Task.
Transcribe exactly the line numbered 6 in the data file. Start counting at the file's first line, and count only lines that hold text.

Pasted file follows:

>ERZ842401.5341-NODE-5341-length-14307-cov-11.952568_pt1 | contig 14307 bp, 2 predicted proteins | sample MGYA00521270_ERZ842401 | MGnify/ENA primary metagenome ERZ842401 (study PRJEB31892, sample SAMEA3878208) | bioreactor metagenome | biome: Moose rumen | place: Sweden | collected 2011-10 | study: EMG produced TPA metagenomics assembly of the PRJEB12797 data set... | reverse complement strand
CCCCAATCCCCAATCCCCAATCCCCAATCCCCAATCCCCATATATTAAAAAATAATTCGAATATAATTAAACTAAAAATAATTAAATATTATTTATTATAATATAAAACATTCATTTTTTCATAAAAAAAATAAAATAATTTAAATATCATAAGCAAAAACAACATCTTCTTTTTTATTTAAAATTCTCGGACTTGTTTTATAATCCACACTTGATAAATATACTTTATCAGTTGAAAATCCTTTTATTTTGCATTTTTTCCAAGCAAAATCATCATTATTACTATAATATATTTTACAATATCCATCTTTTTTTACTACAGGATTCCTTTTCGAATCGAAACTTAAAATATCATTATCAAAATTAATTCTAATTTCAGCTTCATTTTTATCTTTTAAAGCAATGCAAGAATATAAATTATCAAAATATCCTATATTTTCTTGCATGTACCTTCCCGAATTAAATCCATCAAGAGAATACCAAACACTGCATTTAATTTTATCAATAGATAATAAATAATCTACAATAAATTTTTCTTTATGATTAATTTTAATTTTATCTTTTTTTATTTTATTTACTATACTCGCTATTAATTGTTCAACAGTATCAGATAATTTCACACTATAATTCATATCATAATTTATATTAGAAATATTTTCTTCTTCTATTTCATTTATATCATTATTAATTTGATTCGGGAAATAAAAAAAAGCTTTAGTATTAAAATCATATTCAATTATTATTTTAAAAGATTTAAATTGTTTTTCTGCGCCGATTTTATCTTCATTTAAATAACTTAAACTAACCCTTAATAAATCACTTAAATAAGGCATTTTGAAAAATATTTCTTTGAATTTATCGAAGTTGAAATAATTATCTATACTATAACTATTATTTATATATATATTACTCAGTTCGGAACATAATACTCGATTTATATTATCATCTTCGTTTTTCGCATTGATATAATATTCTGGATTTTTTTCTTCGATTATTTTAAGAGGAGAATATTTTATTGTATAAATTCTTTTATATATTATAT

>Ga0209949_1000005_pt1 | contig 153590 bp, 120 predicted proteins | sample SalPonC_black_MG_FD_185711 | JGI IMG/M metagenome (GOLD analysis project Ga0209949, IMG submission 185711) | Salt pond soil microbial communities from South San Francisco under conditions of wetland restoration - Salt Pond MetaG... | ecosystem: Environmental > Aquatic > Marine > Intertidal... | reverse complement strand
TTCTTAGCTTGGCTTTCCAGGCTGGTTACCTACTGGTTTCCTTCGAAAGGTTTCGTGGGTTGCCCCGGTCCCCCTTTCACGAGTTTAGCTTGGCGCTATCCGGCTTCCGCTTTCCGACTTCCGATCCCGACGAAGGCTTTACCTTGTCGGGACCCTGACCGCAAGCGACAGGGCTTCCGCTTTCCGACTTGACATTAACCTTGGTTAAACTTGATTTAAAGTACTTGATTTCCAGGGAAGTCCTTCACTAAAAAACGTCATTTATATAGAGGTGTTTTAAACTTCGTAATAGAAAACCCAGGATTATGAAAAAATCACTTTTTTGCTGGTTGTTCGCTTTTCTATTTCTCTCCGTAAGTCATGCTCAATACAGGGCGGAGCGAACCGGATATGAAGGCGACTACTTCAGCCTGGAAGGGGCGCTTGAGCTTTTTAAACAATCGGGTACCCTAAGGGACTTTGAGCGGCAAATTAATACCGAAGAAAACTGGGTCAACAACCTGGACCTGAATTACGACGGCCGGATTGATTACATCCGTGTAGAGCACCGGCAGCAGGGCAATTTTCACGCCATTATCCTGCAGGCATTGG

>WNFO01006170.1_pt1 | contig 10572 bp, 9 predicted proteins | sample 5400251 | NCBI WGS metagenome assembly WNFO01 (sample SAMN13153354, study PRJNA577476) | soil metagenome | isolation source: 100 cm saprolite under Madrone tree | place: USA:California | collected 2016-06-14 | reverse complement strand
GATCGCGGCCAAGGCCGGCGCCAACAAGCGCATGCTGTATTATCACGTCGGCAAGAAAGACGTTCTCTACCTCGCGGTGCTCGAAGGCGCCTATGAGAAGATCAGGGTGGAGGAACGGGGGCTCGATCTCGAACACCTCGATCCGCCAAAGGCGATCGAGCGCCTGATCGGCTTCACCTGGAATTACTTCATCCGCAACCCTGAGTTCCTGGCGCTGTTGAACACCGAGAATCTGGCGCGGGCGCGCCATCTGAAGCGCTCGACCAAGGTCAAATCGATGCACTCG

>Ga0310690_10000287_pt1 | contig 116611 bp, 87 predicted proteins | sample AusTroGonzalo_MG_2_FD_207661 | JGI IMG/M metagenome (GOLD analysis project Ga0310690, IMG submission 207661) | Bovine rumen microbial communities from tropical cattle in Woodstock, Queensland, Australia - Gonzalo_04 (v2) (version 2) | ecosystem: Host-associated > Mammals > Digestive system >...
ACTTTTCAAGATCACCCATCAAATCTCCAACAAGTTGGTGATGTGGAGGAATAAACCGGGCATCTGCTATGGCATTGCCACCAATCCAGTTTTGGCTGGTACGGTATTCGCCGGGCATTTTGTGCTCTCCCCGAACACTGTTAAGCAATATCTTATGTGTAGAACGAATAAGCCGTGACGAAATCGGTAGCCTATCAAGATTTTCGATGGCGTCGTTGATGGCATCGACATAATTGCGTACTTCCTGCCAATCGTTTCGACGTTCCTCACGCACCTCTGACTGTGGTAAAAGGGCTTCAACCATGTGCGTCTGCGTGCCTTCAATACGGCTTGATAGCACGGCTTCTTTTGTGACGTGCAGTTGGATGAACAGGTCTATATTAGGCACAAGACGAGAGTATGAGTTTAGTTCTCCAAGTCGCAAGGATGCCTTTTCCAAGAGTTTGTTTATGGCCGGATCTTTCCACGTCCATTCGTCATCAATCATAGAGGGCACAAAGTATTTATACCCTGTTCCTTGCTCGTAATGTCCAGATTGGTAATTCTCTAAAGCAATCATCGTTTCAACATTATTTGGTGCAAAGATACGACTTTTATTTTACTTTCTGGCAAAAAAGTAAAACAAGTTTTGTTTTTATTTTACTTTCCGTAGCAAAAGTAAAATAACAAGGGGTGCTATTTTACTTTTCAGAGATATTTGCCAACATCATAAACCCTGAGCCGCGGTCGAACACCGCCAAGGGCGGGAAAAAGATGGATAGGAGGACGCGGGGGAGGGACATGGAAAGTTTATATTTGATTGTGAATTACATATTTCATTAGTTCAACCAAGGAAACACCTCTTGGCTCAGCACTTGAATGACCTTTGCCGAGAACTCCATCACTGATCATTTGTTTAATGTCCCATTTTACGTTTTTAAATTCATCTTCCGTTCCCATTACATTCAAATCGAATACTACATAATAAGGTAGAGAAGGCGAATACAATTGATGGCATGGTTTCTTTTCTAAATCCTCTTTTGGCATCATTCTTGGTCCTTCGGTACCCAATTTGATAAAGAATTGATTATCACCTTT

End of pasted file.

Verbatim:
GATCGCGGCCAAGGCCGGCGCCAACAAGCGCATGCTGTATTATCACGTCGGCAAGAAAGACGTTCTCTACCTCGCGGTGCTCGAAGGCGCCTATGAGAAGATCAGGGTGGAGGAACGGGGGCTCGATCTCGAACACCTCGATCCGCCAAAGGCGATCGAGCGCCTGATCGGCTTCACCTGGAATTACTTCATCCGCAACCCTGAGTTCCTGGCGCTGTTGAACACCGAGAATCTGGCGCGGGCGCGCCATCTGAAGCGCTCGACCAAGGTCAAATCGATGCACTCG